9/27/13: The second casualty of new mayor Todd Gloria’s crackdown on food truck laws in San Diego is the Mission Valley gathering on Wednesday nights.
9/24/13: The first casualty was the downtown gathering at the San Diego Civic Center. We received this information from food truck event organizer Curbside Bites:
The weekly food truck gathering at the Downtown San Diego Civic Center was SHUT DOWN today by the city as they begin their enforcement of NO FOOD TRUCKS ALLOWED ON PRIVATE PROPERTY. No timeline has been given by Interim Mayor Todd Gloria’s office as to when we can expect any amendments to the current codes which prohibit food trucks to vend on private property.
We also learned that “any shut downs they enforce are complaint driven (a person or business has to complain about the trucks being there).”
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According to the San Diego Union-Tribune, current San Diego law states that food trucks are not allowed to park on private property, but the law just wasn’t enforced under former Mayor Filner. New mayor Todd Gloria says he will enforce the law, but then he wants to change it to allow trucks back on the streets. There is no clear timeline for when this will happen. Here’s another article on the issue from San Diego6. And here’s a video piece from Fox 5 San Diego.
Pictured to the right is a letter received by a food truck event organizer, citing the rules they are breaking.
Every day a food truck isn’t allowed to sell, it’s a small business that is losing money. Help support food trucks in San Diego by signing the petition from change.org.
Finally, there is more information on this issue.
According to this new article from the San Diego Union-Tribune, current San Diego law states that food trucks are not allowed to park on private property-the law just wasn’t enforced under former Mayor Filner. Todd Gloria says he will enforce the law, but then he wants to change it to allow trucks back on the streets. Here’s another article on the issue from San Diego6.
Below is petition from change.org from Curbside Bites:
Save The Food Trucks In San Diego
“New Mayor, New Rules,” at least that’s what the city of San Diego has to say when it announced that the city of San Diego will be shutting down any and all food trucks that operate on private property in the city, which accounts for over 75% of all food truck operations in San Diego.
In late 2012, the the City of San Diego Code Enforcement Division made an attempt to shut down any and all food trucks operating on any piece of private property. The division stated they were getting a lot of pressure from restaurants complaining about the trucks and were going to view food trucks as a non-approved use of private property. For a short while the Enforcement Officers went on a Witch hunt to shut down any food truck operating on private property until a group of food trucks banned together and threatened a lawsuit for anti-competitive business practices and targeting minority owned businesses.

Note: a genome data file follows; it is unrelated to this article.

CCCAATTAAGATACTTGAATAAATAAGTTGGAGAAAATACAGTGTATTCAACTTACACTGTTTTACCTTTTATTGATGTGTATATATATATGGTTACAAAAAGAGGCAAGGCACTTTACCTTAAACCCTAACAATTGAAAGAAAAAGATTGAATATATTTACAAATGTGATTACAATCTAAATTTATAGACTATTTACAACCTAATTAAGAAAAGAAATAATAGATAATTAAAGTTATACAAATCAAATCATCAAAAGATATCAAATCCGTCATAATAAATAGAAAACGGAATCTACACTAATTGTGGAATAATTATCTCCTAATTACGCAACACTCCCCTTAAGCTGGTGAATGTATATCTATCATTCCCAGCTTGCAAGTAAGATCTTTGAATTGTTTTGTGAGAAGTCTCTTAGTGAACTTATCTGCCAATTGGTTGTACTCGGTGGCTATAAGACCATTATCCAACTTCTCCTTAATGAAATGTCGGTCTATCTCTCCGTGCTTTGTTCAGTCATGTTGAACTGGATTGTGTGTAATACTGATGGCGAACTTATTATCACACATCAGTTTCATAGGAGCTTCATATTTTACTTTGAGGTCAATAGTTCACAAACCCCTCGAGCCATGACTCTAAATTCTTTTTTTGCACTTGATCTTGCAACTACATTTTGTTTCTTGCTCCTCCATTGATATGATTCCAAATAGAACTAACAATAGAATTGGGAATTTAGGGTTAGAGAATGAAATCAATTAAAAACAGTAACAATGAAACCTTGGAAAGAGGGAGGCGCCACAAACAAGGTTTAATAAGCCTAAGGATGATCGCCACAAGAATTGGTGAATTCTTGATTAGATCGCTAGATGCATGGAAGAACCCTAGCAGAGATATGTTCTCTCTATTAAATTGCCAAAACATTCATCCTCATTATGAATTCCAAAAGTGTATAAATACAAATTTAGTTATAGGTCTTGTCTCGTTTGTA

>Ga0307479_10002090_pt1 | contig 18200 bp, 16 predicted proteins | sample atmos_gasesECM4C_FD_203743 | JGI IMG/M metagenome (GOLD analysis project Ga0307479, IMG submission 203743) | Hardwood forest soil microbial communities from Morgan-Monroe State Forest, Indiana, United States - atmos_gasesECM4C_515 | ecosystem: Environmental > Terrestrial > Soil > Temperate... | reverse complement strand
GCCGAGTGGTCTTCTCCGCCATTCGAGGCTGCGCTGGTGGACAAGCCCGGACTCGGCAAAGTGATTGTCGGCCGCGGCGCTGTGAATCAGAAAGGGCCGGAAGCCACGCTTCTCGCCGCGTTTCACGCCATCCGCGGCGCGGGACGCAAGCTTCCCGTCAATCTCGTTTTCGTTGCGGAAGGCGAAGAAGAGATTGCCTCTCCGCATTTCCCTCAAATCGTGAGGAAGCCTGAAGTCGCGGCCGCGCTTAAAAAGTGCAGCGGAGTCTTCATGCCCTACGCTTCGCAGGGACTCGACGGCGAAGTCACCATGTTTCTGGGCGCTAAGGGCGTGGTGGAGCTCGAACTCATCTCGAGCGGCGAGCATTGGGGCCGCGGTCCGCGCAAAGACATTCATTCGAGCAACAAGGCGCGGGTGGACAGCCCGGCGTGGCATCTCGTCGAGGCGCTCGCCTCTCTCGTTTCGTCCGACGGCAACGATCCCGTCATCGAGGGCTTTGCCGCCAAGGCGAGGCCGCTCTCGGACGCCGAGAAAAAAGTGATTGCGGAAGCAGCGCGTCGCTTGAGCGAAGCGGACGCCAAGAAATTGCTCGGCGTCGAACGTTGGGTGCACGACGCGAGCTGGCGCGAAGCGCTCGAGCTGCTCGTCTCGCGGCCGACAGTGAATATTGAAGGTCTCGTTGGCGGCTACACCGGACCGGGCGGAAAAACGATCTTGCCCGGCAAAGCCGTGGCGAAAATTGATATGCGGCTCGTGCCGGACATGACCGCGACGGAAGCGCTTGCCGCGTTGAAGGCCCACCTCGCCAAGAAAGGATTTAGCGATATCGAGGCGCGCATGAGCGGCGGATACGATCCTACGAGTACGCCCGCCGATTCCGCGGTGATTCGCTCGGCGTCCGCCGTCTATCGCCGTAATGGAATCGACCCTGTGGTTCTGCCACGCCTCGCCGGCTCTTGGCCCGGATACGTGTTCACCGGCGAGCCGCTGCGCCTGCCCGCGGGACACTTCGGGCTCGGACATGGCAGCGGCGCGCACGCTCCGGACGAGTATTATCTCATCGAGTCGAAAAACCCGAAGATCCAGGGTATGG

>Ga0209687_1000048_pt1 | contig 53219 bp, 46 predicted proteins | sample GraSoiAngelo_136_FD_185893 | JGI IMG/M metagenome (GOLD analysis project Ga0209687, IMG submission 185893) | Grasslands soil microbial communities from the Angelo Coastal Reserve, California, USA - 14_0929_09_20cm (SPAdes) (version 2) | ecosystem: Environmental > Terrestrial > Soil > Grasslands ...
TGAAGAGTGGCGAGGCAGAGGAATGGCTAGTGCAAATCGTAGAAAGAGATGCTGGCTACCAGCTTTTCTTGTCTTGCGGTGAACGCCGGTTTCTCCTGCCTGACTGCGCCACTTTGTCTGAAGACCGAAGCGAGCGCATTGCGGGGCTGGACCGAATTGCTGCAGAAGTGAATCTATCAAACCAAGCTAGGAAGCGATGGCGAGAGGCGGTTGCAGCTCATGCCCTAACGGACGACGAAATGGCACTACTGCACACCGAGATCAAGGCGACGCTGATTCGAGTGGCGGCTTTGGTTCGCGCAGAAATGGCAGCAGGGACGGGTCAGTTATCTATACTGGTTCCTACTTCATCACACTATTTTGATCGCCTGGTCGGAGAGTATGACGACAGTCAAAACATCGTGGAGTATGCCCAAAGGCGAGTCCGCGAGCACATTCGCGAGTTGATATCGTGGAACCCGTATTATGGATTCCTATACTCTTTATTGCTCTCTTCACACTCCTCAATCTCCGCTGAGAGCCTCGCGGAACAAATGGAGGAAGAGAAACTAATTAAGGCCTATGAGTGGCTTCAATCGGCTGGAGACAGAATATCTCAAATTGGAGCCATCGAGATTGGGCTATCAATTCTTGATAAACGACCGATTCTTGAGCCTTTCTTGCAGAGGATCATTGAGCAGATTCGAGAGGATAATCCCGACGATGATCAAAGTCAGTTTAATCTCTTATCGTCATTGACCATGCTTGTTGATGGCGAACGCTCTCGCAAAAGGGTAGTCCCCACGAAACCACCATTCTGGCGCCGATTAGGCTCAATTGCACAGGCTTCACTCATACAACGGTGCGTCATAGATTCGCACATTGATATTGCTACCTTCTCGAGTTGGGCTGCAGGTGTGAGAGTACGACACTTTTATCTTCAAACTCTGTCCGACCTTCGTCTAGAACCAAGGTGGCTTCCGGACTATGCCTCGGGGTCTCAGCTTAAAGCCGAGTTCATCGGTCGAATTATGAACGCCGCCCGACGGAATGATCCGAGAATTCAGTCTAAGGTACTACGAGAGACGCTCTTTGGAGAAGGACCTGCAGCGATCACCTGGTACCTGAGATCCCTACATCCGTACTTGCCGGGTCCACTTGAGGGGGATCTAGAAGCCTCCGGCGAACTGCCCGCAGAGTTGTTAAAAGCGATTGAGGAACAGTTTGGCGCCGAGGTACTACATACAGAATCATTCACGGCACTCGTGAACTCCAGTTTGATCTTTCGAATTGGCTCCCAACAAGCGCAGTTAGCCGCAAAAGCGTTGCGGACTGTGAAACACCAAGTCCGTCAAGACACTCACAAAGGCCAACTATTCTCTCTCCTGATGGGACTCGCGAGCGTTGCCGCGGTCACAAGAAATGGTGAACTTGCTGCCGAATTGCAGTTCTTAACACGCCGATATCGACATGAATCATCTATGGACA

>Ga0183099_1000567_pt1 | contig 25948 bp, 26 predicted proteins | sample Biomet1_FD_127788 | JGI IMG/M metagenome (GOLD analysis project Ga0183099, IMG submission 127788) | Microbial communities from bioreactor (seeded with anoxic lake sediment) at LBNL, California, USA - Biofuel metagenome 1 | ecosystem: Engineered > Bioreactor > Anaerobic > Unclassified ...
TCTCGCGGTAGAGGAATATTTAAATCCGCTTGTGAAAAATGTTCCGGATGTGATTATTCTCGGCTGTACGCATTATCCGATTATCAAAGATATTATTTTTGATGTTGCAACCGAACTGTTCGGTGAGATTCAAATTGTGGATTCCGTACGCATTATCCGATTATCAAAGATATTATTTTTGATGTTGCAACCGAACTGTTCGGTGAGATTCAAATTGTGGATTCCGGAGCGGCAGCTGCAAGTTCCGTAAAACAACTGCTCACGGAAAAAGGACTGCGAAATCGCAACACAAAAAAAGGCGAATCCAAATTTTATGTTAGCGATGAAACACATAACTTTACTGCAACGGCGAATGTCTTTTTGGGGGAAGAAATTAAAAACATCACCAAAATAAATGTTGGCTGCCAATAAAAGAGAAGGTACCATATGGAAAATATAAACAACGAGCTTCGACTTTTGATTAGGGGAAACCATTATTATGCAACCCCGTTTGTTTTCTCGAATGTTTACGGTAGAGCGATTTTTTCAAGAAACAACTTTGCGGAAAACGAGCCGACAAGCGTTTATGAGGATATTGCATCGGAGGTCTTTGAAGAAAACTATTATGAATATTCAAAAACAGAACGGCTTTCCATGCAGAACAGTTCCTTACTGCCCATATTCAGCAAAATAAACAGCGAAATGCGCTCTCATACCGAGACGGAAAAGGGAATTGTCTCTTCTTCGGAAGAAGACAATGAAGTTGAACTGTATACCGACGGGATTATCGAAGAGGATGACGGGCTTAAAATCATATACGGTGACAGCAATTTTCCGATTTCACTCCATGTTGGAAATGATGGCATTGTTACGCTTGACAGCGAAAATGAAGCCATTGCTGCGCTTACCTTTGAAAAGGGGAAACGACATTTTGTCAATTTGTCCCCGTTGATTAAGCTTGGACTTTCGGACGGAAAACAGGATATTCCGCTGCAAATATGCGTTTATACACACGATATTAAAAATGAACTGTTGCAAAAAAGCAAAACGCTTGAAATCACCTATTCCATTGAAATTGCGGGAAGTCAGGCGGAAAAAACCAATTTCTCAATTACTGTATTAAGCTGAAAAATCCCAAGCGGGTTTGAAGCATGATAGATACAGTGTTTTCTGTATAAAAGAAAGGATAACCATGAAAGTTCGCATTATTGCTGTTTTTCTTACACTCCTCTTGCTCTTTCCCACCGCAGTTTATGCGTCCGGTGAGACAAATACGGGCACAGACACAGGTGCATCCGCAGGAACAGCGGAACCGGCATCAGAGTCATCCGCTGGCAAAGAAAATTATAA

Once threatened with a lawsuit, the previous Mayor met with food truck owners and Code Enforcement to put any closures on hold until the City amended its food truck regulations to allow food trucks to operate on private property just as they have been allowed to do for over 20 years.
Unfortunately, since Interim Mayor Todd Gloria took office, the City has decided to turn its back on their previous promise and shut down small businesses run by San Diego locals and minorities who operate food trucks throughout the city. We believe the city needs to be held accountable to their promise and needs to stop trying to destroy an industry that consumers love Rather, we ask that they support local small business growth in San Diego. We believe consumers have a right to eat the food they love. Show your support for your favorite neighborhood food truck by signing this petition. From gourmet food trucks you’ve seen on your favorite Food Network shows to your favorite taco truck, we need your support to keep serving local fresh food.
By signing this petition you are letting the mayor’s office and all City Council know that food trucks have a right to operate on private property within the city. You are also supporting the idea that the city needs to be held accountable to promises they have made to small business owners within the city of San Diego.
SIGN THE PETITION
Note: Restaurants argue that food trucks hurt their business. This is one of my favorite articles about why it’s not a good argument. Should Amazon.com have been banned because it was competition to Barnes & Noble? Of course not.